Fire crews responded to a massive blaze at a vehicle junkyard located in Ladson, South Carolina last weekend for the second time this year. A total of four departments and 25 firefighters battled the flames at Don’s Car Crushing facility after flames broke out during the early morning.
“We received a call of a car fire at about 12:15 this morning," C&B Fire Chief Joshua Woodall told local reporters. "Crews arrived on scene a few minutes later and found about 30 to 50 cars in a junk pile that were fully involved.”
When the fire was at its peak, flames reportedly shot as high as 20 feet and it took crews several hours to contain. At the time of writing, the cause of the fire is unknown.
“It could be as simple as leaving a battery in the vehicle, or it could’ve been something as simple as someone sneaking in and lighting them on fire,” Woodall continued in his interview.
Investigators interviewed the facility’s manager, who claimed that he doesn’t know how the fire started.
Woodall also said that it’s fairly common for his department to respond to these types of fires at vehicle shops—at least two to three times per year.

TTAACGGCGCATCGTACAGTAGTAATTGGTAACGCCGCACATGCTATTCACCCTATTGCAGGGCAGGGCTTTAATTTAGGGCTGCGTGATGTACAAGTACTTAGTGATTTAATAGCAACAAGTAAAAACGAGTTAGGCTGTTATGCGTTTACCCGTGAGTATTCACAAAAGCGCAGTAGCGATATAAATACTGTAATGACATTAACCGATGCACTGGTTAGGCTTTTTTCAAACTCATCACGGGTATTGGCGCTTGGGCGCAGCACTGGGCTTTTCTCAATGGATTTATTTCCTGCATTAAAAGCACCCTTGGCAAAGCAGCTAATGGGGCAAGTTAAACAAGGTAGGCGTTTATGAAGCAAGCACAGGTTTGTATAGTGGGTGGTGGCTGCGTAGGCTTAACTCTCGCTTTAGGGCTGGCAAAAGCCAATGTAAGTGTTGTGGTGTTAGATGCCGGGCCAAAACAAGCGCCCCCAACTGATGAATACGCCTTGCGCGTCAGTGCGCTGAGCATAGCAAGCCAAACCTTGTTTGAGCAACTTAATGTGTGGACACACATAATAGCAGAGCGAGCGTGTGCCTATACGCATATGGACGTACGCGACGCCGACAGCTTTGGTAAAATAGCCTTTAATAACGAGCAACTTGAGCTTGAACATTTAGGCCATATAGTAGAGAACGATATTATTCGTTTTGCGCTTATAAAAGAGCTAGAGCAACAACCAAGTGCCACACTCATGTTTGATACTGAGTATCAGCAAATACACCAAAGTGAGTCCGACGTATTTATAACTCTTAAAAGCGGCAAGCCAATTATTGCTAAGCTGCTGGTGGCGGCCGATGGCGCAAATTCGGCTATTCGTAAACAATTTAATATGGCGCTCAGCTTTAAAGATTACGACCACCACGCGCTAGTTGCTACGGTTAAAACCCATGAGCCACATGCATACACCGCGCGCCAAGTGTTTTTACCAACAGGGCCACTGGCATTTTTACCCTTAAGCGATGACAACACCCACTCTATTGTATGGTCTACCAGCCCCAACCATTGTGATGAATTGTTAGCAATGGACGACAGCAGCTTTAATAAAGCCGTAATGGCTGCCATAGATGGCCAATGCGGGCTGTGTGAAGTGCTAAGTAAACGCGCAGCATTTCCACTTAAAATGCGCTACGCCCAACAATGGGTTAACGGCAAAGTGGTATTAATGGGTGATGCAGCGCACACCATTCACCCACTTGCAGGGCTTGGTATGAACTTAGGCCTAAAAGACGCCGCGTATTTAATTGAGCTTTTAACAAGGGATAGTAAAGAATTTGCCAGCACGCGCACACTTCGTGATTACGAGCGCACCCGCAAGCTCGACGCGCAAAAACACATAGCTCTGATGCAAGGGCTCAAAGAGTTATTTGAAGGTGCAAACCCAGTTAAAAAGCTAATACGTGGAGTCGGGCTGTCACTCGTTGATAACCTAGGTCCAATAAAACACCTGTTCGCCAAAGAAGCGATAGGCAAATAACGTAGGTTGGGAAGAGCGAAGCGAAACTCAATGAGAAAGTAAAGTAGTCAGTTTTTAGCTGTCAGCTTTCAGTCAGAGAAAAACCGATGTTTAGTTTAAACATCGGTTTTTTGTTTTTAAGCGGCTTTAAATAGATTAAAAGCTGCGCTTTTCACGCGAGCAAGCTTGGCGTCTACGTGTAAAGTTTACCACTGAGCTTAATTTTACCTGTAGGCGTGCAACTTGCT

“You have other junkyards in the area fire departments are going back and forth to," he noted. "When you’re cutting cars open, you’ve got torches, you have open flames and such, you’re gonna have accidents and such. It is a common occurrence.”
Don’s Car Crushing also has a secondary facility just a few towns over in Holly Hill, where authorities say that site is at equally high risk for fires. From previous reports, the location in question at Royle Road had at least three fires happen over the past couple of years.
What’s also unknown is whether or not any electric vehicles were at the yard at the time of the incident. EVs have come under fire recently as the battery packs have posed flammability risks if punctured or ruptured—especially if they aren’t disposed of properly. So far, however, it doesn't seem like any EVs were involved. Crews are required to go through dedicated battery removal and disposal processes before crushing a vehicle, a process which looks to have been followed here.
"Unfortunately we do not have any information on the make or models of the vehicles that were on fire, the vehicles had already been crushed and were stacked," Woodall explained to The Drive via email.